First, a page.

Thank you for contacting me about domestic coal burning.
Scottish Labour believes we need to see robust action from the government on air pollution and emissions from all sources, including domestic combustion. The SNP talk about their ambitious climate targets but they need to start matching their rhetoric with actions. Addressing the issue of domestic coal burning is the right thing to do for the environment, and for public health.
The government’s recent Cleaner Air for Scotland 2 document, published in July 2021, emphasised the need for greater focus on non-transport emission sources, including domestic combustion and agriculture. The majority of the key recommendations from the first Cleaner Air for Scotland document, published in 2015, had focused on pollution caused by transport.
In Scotland the legislation which regulates the use of burning of coal in a domestic setting is derived from the Clean Air Act 1993. The rules on burning wet wood and house coal changed in England on May 1, 2021 as the Air Quality (Domestic Solid Fuels Standards) (England) Regulations 2020, part of the Clean Air strategy, came into effect. Under the new regulations, the sale of wet wood will be phased out in 2022 and the sale of house coal will be phased out in 2023.
Some of the areas of the UK most reliant on the burning of coal are in Scotland. According to IPPR research published in 2018, the Scottish Highlands uses three times as much coal as the Greater London Area. Domestic burning in the home is the largest single contributor to PM2.5, which has been identified by the World Health Organisation as the most serious air pollutant for human health.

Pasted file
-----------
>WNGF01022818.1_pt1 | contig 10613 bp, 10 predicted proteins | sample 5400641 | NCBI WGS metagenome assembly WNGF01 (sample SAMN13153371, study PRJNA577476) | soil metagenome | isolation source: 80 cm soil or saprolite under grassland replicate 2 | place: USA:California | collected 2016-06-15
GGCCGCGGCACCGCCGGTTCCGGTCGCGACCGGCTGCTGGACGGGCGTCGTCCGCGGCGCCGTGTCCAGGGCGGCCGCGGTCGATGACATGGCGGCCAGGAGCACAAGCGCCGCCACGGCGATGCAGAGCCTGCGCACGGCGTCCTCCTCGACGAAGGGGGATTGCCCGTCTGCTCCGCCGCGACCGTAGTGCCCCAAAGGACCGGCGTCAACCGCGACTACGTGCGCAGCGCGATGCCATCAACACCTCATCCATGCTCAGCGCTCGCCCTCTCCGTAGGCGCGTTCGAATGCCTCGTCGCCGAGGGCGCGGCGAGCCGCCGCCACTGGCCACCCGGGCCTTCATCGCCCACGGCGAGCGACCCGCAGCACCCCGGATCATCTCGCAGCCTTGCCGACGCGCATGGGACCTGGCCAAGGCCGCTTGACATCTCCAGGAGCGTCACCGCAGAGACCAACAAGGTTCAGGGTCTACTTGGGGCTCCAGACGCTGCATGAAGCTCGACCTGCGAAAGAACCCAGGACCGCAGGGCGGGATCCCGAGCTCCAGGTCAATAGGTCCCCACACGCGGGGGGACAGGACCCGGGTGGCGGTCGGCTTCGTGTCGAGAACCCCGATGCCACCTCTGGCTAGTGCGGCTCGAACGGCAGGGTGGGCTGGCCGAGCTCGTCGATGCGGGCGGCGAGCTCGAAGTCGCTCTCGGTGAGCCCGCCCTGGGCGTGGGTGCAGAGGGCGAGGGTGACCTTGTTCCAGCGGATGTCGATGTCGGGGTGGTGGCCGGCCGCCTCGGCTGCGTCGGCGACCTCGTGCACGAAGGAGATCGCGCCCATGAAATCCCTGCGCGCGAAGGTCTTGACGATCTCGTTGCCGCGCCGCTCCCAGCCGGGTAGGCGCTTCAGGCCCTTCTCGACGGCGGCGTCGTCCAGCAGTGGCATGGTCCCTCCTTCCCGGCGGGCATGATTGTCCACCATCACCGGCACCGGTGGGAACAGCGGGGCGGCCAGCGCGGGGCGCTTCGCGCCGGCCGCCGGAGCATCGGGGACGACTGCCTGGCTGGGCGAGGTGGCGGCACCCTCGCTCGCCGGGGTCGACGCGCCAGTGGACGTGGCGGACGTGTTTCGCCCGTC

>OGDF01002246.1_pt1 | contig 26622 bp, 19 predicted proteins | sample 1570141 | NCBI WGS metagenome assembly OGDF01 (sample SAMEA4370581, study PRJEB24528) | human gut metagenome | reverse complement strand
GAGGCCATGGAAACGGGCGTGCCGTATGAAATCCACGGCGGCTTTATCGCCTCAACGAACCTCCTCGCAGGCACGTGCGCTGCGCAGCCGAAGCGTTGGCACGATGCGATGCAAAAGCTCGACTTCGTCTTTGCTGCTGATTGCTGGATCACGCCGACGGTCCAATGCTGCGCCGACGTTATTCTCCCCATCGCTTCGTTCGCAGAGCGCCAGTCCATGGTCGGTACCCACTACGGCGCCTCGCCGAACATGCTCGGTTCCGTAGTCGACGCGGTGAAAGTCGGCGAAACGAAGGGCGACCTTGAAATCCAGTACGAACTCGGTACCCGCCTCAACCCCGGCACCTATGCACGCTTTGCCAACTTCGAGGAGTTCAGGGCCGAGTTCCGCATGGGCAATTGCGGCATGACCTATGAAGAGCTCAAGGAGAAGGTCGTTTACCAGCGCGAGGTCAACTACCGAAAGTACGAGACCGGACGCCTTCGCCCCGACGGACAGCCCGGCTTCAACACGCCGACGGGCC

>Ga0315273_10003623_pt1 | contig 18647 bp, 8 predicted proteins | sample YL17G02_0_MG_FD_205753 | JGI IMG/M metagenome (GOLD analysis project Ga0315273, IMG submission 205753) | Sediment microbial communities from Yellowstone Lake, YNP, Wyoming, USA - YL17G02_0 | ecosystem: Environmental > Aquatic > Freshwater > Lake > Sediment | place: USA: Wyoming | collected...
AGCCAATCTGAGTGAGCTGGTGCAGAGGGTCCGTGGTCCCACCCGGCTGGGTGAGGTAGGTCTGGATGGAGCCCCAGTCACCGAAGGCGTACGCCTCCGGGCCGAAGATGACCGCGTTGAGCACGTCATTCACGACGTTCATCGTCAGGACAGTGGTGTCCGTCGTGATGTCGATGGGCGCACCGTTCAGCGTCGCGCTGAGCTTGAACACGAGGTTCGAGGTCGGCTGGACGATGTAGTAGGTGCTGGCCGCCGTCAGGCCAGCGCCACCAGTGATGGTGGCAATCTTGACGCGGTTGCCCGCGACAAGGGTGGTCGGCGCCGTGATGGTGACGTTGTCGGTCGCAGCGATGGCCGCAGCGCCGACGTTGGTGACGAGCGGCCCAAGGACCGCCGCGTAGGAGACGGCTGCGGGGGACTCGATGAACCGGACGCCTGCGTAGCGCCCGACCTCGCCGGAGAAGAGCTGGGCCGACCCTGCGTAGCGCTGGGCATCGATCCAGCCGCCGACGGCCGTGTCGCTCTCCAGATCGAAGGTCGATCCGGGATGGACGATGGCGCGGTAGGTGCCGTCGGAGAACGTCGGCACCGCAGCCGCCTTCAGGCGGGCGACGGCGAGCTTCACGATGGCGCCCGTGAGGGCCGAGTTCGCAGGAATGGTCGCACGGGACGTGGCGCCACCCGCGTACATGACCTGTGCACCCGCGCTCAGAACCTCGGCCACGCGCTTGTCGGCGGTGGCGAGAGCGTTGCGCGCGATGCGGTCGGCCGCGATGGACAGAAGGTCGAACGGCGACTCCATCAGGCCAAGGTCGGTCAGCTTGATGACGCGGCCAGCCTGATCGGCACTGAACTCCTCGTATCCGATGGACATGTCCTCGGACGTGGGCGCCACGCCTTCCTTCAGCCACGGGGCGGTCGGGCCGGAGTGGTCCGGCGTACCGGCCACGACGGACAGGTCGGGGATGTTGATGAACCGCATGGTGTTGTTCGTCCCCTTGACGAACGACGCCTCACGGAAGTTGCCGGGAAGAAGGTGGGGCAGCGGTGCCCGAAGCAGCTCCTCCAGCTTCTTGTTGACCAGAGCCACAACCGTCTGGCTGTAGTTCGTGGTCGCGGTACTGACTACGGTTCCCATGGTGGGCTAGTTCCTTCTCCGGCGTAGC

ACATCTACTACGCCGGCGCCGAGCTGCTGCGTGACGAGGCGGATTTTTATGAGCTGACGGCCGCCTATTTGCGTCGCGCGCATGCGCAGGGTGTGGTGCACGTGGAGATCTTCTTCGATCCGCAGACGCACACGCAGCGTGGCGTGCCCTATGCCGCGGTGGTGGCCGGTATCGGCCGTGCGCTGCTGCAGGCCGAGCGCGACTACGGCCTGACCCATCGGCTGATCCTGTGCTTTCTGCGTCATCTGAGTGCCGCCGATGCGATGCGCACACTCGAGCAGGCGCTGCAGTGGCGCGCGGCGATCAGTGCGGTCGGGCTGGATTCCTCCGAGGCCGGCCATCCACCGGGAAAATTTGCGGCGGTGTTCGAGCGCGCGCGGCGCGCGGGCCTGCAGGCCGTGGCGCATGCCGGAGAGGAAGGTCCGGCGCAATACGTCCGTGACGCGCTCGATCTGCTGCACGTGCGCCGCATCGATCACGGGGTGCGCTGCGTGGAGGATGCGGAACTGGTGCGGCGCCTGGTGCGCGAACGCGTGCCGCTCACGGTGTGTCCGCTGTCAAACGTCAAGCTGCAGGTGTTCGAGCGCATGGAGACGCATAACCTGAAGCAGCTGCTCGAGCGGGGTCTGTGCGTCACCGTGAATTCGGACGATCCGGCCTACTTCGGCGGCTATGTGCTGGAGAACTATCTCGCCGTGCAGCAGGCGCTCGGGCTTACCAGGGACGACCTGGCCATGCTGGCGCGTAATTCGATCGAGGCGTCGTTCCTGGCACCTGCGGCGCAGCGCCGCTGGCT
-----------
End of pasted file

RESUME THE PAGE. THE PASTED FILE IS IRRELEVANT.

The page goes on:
In Cleaner Air for Scotland 2 the Scottish Government committed to a number of actions around domestic combustion. These include encouraging the uptake of Ecodesign stoves, measures to control the supply of the most polluting domestic fuels, working with business and industry to develop educational schemes, working with local government and SEPA to consider revisions to current regulations, and gathering greater evidence about pollutants attributable to domestic burning. Scottish Labour supports these measures, which are important for bringing our legislation on domestic fuel burning into line with best practice, reducing exposure to health risks caused by pollutants, and meeting our climate obligations.
As part of Cleaner Air for Scotland 2 the Scottish Government committed to “Take forward, working with businesses that may be affected and other interested parties, potential measures to control the supply of the most polluting domestic fuels – including a ban on house coal, restricting the sulphur content of smokeless fuels to 2%, prohibiting the sale of certain types of wet wood and introduction of a minimum renewables content for manufactured smokeless fuels. In taking forward this work, we are mindful that any new measures would require to be implemented over a period of time, such as a transitional period during which businesses could adapt to the new requirements without disproportionate costs”
The Government also committed to “Commission work to provide further evidence on the proportion of PM emissions and other key pollutants attributable to domestic burning in Scotland, together with geographic and demographic distribution of domestic burning.” This will be important if businesses and individuals, particularly in the most affected areas, are to be effectively supported during any change in regulations.
I am clear that the measures the government has committed to should be implemented as soon as practically possible. We are already falling behind other parts of the UK. The future actions outlined are welcome, but we need to see some real action from the Government if we are to improve public health and tackle the climate emergency. My Scottish Labour colleagues and I will hold the government to account over the delivery of these actions, and ensure that there is no downgrading of the actions or ambitions outlined within Cleaner Air for Scotland 2 on domestic combustion.